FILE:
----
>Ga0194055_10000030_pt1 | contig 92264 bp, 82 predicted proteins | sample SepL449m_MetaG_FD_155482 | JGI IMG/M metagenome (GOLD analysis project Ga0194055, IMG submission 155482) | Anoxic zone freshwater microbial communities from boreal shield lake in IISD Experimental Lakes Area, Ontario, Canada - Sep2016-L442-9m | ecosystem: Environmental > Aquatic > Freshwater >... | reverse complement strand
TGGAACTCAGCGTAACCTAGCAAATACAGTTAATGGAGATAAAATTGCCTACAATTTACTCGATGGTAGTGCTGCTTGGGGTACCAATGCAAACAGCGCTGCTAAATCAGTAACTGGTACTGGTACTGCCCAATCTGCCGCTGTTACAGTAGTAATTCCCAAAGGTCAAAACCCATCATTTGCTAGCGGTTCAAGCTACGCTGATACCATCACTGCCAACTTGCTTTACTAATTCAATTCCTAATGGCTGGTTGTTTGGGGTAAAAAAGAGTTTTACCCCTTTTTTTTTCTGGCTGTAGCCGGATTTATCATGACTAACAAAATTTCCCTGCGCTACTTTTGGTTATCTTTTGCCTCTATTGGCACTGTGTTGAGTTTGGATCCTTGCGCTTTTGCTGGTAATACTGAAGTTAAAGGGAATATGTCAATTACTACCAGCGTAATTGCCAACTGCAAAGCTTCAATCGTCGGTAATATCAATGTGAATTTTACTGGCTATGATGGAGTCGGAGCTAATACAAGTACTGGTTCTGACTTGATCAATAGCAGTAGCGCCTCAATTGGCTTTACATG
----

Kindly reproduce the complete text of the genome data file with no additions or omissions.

>Ga0194055_10000030_pt1 | contig 92264 bp, 82 predicted proteins | sample SepL449m_MetaG_FD_155482 | JGI IMG/M metagenome (GOLD analysis project Ga0194055, IMG submission 155482) | Anoxic zone freshwater microbial communities from boreal shield lake in IISD Experimental Lakes Area, Ontario, Canada - Sep2016-L442-9m | ecosystem: Environmental > Aquatic > Freshwater >... | reverse complement strand
TGGAACTCAGCGTAACCTAGCAAATACAGTTAATGGAGATAAAATTGCCTACAATTTACTCGATGGTAGTGCTGCTTGGGGTACCAATGCAAACAGCGCTGCTAAATCAGTAACTGGTACTGGTACTGCCCAATCTGCCGCTGTTACAGTAGTAATTCCCAAAGGTCAAAACCCATCATTTGCTAGCGGTTCAAGCTACGCTGATACCATCACTGCCAACTTGCTTTACTAATTCAATTCCTAATGGCTGGTTGTTTGGGGTAAAAAAGAGTTTTACCCCTTTTTTTTTCTGGCTGTAGCCGGATTTATCATGACTAACAAAATTTCCCTGCGCTACTTTTGGTTATCTTTTGCCTCTATTGGCACTGTGTTGAGTTTGGATCCTTGCGCTTTTGCTGGTAATACTGAAGTTAAAGGGAATATGTCAATTACTACCAGCGTAATTGCCAACTGCAAAGCTTCAATCGTCGGTAATATCAATGTGAATTTTACTGGCTATGATGGAGTCGGAGCTAATACAAGTACTGGTTCTGACTTGATCAATAGCAGTAGCGCCTCAATTGGCTTTACATG